Welcome to Artists Reach Out: reflections in a time of isolation. I dreamed this series of interviews out of grief for my work both as a documenting arts writer and curator of live performance. In this time of social distancing, we are called to responsibly do all we can to safeguard ourselves and our neighbors. It is, literally, a matter of life and death.
But there's no distancing around what we still can share with one another--our experiences, thoughts, wisdom, humor, hearts and spirit. In some ways, there are more opportunities to do so as we pull back from everyday busyness out in the world and have time to honor the call of our inner lives.
So, let me introduce you to some artists I find interesting. I'm glad they're part of our beautiful community, and I'm eager to engage with them again (or for the first time) in years to come.
--Eva Yaa Asantewaa, InfiniteBody
(photo: Andrew Eccles)
Jacqueline Green (Baltimore, MD) began her dance training at the age of 13 at the prestigious Baltimore School for the Arts. She is a 2011 cum laude graduate of the Ailey/Fordham BFA Program under the direction of Denise Jefferson. During that time she also received training at the Pennsylvania Regional Ballet, the Chautauqua Institution for Dance, and Jacob’s Pillow Dance Festival. In her career, she has performed works by a wide range of choreographers, including Wayne McGregor, Jiří Kylián, Elisa Monte, Ronald K. Brown, and Kyle Abraham. In 2016, she performed as a guest artist with The Royal Ballet. Ms. Green is a 2018 Bessie nominee for sustained achievement with the Company, a 2014 Dance Fellowship recipient of the Princess Grace Foundation-USA, a 2015 Clive Barnes Award nominee, a 2009 recipient of the Martha Hill Fund’s Young Professional Award, and a 2010 recipient of the Dizzy Feet Foundation Scholarship. In 2018, she performed on BET’s Black Girls Rock, honoring Judith Jamison. Ms. Green is also a two time New York Times featured artist. She was a member of Ailey II in 2010 and joined the Alvin Ailey American Dance Theater in 2011, where she is currently a principal dancer.
Jacqueline Green on Instagram @jagreen711
(photo: NYC Dance Project)
Do you have a current or planned project whose progress is affected by the pandemic?
I have several projects whose progress was affected by the pandemic.
My domestic tour with the Alvin Ailey American Dance Theater was cancelled. My wedding was planned for January 2021 and has had to be postponed. Aside from various birthday celebrations for the older to new members of my family
Briefly, tell me about how you got involved in the arts and in your particular practice.
My mother is the reason for my getting involved in the arts in this professional capacity. She found an arts high school in my hometown, Baltimore, that was great academically, and that ending up being the catalyst for me applying and auditioning for the dance department in the school. She choose dance simply because I was flexible and a bit dramatic. It is definitely not something I would have picked for myself at that time, but I am so glad for her guidance because it is my passion and how I feel I live in my purpose.
In a more specific way, what are you practicing? And what are you envisioning?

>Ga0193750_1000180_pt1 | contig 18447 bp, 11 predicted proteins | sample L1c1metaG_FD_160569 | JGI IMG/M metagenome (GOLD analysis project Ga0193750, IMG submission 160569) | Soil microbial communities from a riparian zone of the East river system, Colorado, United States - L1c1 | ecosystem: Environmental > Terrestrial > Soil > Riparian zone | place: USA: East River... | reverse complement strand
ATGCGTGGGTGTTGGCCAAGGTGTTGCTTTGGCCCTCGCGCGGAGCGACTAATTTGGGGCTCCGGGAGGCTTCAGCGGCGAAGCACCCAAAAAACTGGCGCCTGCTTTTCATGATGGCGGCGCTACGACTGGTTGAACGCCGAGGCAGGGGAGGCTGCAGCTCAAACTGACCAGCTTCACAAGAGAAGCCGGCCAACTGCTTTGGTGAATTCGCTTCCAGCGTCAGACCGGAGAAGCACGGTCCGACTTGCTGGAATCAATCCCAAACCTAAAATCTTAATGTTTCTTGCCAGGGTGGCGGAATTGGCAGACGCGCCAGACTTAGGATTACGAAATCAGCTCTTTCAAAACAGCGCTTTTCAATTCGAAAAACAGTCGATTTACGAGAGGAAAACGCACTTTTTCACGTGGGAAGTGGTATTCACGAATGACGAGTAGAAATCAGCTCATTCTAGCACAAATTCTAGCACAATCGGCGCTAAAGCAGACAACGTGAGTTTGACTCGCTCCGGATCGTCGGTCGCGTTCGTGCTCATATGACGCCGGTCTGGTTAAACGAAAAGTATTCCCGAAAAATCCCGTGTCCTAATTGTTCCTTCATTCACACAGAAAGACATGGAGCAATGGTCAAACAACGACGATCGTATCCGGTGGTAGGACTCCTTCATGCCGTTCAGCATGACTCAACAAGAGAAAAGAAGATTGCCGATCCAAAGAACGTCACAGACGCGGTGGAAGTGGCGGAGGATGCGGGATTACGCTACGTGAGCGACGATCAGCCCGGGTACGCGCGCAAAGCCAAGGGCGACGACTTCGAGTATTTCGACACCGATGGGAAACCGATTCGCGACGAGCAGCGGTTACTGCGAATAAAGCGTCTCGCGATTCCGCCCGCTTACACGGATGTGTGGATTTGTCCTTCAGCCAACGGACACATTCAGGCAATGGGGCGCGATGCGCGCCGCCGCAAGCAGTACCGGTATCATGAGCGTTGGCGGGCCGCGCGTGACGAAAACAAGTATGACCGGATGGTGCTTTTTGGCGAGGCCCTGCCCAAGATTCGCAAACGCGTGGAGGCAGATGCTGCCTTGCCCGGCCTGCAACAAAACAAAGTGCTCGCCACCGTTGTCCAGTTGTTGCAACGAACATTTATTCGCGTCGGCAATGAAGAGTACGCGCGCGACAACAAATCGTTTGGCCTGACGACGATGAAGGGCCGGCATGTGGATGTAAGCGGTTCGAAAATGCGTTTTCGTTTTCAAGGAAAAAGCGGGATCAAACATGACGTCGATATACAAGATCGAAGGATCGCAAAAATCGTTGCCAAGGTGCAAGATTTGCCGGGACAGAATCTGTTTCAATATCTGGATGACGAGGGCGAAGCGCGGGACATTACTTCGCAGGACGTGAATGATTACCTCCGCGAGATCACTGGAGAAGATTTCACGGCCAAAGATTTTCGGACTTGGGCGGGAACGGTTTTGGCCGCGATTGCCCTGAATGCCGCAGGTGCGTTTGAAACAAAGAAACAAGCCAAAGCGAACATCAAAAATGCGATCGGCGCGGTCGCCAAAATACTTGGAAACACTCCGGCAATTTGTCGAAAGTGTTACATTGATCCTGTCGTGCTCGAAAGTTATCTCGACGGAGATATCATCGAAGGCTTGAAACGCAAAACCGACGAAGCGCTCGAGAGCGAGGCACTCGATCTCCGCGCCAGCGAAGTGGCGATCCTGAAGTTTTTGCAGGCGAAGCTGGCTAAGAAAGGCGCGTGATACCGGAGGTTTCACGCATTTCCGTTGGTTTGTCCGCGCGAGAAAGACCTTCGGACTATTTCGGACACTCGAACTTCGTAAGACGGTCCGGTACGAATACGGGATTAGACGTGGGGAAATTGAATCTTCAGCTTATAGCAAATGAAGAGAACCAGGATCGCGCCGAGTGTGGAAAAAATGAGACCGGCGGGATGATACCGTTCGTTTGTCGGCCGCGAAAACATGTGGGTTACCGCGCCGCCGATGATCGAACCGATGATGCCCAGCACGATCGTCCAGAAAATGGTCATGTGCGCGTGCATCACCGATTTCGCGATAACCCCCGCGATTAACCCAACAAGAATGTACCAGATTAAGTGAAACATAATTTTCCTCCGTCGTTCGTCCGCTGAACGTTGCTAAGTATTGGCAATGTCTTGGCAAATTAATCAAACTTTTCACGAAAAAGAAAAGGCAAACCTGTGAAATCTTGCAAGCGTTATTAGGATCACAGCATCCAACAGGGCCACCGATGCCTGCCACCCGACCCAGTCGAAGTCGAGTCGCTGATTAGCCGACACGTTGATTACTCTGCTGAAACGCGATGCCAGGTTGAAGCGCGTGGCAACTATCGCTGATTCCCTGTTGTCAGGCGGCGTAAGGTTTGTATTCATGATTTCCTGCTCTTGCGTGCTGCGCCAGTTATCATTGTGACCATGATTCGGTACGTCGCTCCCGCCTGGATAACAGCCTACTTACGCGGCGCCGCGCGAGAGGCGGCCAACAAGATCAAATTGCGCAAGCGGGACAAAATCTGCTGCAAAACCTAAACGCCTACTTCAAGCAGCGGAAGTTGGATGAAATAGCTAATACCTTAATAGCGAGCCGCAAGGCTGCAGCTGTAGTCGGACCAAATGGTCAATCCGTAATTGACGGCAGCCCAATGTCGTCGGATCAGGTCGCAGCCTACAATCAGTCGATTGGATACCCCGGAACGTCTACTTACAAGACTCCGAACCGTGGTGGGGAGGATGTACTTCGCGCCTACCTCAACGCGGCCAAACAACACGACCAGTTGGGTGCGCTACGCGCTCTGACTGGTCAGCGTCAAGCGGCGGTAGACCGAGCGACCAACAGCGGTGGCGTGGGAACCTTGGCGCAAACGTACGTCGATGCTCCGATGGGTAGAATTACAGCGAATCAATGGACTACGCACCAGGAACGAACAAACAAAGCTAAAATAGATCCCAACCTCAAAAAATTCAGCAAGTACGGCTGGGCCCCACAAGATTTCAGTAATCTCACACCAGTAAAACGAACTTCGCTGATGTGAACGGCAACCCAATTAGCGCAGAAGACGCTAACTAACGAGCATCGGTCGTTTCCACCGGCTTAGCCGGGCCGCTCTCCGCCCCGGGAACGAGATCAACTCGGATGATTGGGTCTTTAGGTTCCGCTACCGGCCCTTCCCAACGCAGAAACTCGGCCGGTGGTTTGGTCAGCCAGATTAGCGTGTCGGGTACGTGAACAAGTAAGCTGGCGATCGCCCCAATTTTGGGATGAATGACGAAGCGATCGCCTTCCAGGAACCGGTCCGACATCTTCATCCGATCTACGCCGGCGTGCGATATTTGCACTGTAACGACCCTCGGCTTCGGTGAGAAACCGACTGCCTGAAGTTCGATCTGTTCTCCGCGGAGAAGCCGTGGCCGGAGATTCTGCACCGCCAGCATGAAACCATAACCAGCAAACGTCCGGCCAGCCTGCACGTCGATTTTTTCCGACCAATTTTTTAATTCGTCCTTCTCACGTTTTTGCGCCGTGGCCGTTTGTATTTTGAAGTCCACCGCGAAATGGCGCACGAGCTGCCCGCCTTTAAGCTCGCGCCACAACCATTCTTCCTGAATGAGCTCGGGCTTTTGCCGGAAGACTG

I practice becoming the best overall artist in the field of dance that I can possible be. That includes learning to execute multiple dance styles, being a role model for those who look like me who may not have been exposed to Blacks in dance, and passing down the information I know as an artist to those who are also aspiring artists in the field of dance.
How does your practice and your visioning align with what you most care about?
I care about representation. My life, and the life of my family, has changed drastically simply because I was exposed to a Black woman who was glorified in the dance world. I hadn’t seen the possibility of being a professional dancer as a Black girl from Baltimore until I saw it with my eyes. Dance has exposed me to things that no one in my family would have or has experienced. That dancer is Linda-Denise Fisher-Harrell, and she is still a mentor of mine.
How does your practice function within the world we have now?
Dance has the ability to speak to many different types of people without verbal communication. I travel to many different countries and dance in front of people from many different backgrounds, social economic statuses, races, genders, languages, and they all have similar experiences to the pieces of art observed. That tells me that art, and my craft in dance specifically, has a way of uniting all types of people. If we can all relate to something, we can a agree on how the world should be.
Briefly share one self-care tip that has special meaning to you now.
I work hard, so I like to do things to pamper my physical body to counter the intensity of my training. I get deep tissue body massages, cryotherapy, go floating, etc. I try all the new rehabilitations that major artists and athletes use.
DISCLAIMER: In addition to my work on InfiniteBody, I serve, at Gibney, as Senior Director of Artist Development and Curation and Editorial Director. The postings on this site are my own and do not necessarily reflect the views, strategies or opinions of Gibney.
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